Second, Aventis argued that some of Relator’s claims were precluded by the First Amendment.  This argument has been made with increasing frequency by the pharmaceutical industry in trial and appellate courts throughout the United States.  Aventis argued that First Amendment protections extend to commercial speech and that parts of Relator’s claims were based on truthful, non-misleading speech regarding Taxotere.  Judge Stengel rejected this argument as well, finding that Relator’s Complaint had asserted that the off-label promotion was false and/or misleading.  Ultimately, the dispute over the whether the speech was false or misleading is material to the outcome of the case.  Judge Stengel held that the First Amendment issue was not ripe for disposition and denied the motion for partial summary judgment.  He wrote, “This question is better answered by a jury.”

United States ex rel. Gohil v. Aventis, Inc., No. 02-2964, 2017 U.S. Dist. LEXIS 3236 (E.D. Pa. Jan. 9, 2017)

 

Major Drug Company Not Immune From FCA Liability For False Claims Submitted by Pharmacists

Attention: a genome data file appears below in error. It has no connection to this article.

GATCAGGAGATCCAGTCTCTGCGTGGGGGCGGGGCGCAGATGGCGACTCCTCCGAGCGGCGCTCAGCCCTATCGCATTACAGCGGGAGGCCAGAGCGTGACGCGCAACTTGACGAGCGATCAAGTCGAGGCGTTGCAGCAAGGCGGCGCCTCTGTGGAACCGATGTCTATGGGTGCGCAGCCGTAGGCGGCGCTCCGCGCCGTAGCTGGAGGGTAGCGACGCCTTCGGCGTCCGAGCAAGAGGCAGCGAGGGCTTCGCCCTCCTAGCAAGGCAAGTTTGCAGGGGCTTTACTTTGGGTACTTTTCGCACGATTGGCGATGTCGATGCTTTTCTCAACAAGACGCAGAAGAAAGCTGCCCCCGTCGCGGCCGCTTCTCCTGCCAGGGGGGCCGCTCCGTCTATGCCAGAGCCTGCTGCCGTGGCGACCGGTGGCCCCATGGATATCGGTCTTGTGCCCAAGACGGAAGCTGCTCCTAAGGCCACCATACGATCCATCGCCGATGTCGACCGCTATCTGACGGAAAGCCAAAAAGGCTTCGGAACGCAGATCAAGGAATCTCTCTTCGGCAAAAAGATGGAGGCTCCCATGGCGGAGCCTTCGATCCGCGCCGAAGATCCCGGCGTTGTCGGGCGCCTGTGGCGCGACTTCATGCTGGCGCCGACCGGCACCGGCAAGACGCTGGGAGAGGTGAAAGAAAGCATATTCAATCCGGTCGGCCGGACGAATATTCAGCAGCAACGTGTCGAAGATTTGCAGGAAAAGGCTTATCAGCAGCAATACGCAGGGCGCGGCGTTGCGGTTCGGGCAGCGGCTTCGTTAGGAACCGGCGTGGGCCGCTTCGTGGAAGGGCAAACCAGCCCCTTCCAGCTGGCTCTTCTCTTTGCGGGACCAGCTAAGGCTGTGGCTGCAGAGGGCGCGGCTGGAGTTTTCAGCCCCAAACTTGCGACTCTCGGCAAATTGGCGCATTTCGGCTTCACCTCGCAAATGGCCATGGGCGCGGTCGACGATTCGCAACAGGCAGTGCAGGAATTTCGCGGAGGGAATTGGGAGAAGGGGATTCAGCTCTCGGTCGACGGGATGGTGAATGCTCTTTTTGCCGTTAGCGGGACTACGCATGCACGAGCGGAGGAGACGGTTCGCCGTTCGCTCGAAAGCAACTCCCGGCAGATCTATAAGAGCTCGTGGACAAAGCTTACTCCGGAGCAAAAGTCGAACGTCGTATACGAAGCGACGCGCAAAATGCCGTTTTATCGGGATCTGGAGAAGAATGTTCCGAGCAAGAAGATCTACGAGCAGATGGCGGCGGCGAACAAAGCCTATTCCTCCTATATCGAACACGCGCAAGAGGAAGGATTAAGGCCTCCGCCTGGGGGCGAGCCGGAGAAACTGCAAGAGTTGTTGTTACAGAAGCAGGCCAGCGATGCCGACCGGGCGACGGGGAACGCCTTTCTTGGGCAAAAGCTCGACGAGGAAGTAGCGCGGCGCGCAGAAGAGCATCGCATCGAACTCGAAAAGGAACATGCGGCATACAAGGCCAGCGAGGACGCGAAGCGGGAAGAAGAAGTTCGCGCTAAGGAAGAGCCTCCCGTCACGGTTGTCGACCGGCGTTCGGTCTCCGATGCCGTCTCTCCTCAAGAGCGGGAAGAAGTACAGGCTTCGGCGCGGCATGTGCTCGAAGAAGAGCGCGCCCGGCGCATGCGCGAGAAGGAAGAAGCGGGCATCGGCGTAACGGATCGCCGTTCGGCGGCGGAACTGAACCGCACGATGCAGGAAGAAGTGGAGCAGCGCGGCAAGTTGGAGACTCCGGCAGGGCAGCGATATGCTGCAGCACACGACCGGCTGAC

Monday, June 1st, 2015

On Tuesday, in United States ex rel. Nevyas v. Allergan, Inc., an Eastern District of Pennsylvania district court denied pharmaceutical giant Allergan’s motion to dismiss False Claims Act (“FCA”) allegations brought against it by Relator eye doctors in the Philadelphia area. In so doing, the Court rejected Allergan’s novel argument that, since the allegedly false claims were submitted by unknowing third-party pharmacists, Allergan could not be liable under the FCA.

Relators allege that Allergan engaged in an elaborate kickback scheme to increase prescriptions for its eye care products. Allergan would allegedly target large eye care practices and provide eye care providers with a suite of professional and financial advisory services, access to a valuable Internet site, and admittance to its Speakers Bureau – all with the explicit quid pro quo that the providers would reciprocate by writing prescriptions for Allergan’s drugs.